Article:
workplace disruption hits productivity
THE PRODUCTIVITY PREDICAMENT … EXPLAINED
THREE BOOKS AND A BLOG
If you’re worried that your productivity is not good enough – it’s been getting more and more difficult to sustain for everyone – it may well be partly down to workplace disruption. From top to bottom in the employee hierarchy, employers today typically have a very high rate of jobs change. In at least 50 years it’s never been higher, which means there are several new big issues to address.
There’s little continuity, huge re-employment costs, little or no corporate inheritance, a loyalty deficit among employees, a corporate culture that’s constantly being diluted, a disorientated employee base that has to deal with an ever-changing market environment and equally shifting corporate circumstances and – significantly - the widespread breakdown in the traditional way most progress is achieve, i.e. organically, that is one experience on another.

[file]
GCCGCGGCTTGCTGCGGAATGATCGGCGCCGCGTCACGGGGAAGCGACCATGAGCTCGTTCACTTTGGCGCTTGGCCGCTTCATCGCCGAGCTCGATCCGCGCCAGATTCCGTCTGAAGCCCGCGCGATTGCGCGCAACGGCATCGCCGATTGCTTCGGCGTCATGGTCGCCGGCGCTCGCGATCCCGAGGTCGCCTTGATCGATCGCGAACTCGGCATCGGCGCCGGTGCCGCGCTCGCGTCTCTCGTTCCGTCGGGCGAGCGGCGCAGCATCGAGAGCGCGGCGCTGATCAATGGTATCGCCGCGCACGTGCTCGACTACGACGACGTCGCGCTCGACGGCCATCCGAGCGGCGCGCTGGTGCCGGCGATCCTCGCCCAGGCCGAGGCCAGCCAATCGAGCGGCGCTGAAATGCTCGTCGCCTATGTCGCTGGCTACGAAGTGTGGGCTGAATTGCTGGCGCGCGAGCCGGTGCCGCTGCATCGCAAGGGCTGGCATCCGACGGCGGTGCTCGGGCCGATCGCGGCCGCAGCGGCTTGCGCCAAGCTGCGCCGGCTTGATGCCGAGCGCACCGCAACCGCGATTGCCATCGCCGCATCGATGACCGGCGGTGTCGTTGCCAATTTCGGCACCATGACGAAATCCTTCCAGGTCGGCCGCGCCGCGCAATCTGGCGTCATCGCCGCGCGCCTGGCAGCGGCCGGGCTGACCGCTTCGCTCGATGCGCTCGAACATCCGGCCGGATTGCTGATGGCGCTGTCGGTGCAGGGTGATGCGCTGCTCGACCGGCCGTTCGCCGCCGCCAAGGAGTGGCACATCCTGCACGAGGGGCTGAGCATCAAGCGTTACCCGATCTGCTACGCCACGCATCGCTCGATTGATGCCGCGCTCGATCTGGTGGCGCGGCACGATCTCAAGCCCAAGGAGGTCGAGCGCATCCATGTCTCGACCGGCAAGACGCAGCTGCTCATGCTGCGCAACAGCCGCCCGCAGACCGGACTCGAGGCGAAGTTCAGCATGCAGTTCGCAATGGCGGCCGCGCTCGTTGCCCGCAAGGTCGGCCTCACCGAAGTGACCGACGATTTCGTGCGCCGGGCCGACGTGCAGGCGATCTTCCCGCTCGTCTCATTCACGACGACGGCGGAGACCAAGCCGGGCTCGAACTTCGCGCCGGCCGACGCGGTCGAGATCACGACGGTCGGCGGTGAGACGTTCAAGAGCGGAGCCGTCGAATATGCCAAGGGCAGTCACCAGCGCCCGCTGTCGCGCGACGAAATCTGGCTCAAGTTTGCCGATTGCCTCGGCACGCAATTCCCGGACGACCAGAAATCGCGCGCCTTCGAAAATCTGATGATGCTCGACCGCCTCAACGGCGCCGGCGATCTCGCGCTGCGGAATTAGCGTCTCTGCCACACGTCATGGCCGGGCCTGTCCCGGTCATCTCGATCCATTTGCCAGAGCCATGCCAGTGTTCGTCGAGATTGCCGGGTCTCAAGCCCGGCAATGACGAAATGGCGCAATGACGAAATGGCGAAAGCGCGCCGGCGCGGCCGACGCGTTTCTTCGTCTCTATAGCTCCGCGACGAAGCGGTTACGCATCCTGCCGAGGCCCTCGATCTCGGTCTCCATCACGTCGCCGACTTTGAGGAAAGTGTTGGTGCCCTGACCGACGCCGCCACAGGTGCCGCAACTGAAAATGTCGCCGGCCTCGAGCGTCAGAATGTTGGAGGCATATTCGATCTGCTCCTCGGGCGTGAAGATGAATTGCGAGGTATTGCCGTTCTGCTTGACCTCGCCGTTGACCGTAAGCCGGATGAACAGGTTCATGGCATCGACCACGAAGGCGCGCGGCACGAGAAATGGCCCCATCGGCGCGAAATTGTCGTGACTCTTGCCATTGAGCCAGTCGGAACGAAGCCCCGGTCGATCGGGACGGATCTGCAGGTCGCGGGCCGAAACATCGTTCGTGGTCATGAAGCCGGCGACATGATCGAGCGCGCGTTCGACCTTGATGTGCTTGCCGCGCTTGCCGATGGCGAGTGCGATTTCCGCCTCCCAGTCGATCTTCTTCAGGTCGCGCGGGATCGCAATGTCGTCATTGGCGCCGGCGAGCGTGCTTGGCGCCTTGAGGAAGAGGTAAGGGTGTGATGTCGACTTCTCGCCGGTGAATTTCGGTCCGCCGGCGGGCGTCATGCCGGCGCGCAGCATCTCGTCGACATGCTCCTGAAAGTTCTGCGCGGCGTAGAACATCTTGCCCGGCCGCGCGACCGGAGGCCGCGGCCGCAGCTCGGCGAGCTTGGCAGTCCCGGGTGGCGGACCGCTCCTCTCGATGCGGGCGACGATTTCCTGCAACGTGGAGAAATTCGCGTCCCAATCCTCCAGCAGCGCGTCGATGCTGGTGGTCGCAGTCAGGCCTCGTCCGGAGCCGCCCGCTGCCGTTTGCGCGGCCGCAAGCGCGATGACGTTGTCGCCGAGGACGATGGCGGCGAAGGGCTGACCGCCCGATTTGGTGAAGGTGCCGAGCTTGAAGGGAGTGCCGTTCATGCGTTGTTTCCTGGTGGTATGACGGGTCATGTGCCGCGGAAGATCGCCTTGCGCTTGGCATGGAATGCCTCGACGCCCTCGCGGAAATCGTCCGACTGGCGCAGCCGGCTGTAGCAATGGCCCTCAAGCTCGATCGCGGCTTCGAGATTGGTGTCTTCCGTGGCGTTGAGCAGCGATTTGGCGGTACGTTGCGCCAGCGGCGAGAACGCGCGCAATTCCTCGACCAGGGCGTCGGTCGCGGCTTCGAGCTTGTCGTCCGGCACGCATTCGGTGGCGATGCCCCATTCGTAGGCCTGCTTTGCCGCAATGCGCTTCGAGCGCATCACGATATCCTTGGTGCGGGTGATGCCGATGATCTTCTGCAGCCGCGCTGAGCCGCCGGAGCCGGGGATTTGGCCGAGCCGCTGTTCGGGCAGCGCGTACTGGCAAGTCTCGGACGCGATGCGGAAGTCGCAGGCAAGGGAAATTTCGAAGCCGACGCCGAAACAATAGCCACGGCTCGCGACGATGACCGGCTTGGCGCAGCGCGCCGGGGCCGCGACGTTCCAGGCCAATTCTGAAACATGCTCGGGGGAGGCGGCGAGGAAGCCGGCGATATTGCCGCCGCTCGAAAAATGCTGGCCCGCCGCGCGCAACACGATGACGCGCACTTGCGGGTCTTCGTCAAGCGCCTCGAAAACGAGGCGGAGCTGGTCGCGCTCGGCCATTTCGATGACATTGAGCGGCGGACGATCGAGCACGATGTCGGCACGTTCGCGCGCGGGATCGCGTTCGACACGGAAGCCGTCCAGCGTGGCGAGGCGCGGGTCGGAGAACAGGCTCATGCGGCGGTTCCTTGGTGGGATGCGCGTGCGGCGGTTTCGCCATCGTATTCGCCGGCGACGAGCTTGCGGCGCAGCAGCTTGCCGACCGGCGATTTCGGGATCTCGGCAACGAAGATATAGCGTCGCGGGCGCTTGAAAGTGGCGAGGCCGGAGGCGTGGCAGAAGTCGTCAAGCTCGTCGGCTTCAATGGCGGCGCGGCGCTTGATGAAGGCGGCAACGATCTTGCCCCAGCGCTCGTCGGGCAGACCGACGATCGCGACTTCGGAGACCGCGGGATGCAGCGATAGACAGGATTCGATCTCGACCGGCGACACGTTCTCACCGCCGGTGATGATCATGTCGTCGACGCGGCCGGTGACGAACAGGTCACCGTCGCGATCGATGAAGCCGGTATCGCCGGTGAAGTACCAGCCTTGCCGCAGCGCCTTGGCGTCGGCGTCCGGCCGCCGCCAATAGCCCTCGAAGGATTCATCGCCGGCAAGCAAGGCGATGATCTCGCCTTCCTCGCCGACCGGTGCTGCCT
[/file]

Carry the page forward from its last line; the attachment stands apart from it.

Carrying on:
What’s happening is that everything costs more, with little or no apparent benefit.
If you recognise this in your business or institution, you’re suffering the downside effects of the FLEXIBLE LABOUR MARKET, the arrival of endemic CORPORATE AMNESIA and poorer DECISION-MAKING across the jobs spectrum. Another description for it is that you’re experiencing the corporate equivalent of ALZHEIMERS. It’s no friend of productivity.
THESE PUBLICATIONS ADDRESS THE PROBLEMS
“Corporate Amnesia”, shortlisted for the Management Book of the Year in 1998, is the book that first signalled the downside effects of flexible working. First published by Butterworth Heineman, it is now re-published and available through Amazon.
“Corporate DNA” is the academic version that followed in 2005. First published by Gower, It is now re-published and available through Amazon.
“The Death of Wisdom” is the concise, popular version. Published by Business Expert Press of New York in 2008, it is now in its third edition.
Arnold Kransdorff’s blog is the ONLY on-line source devoted exclusively to this important subject.
For employers with high staff turnover and low productivity
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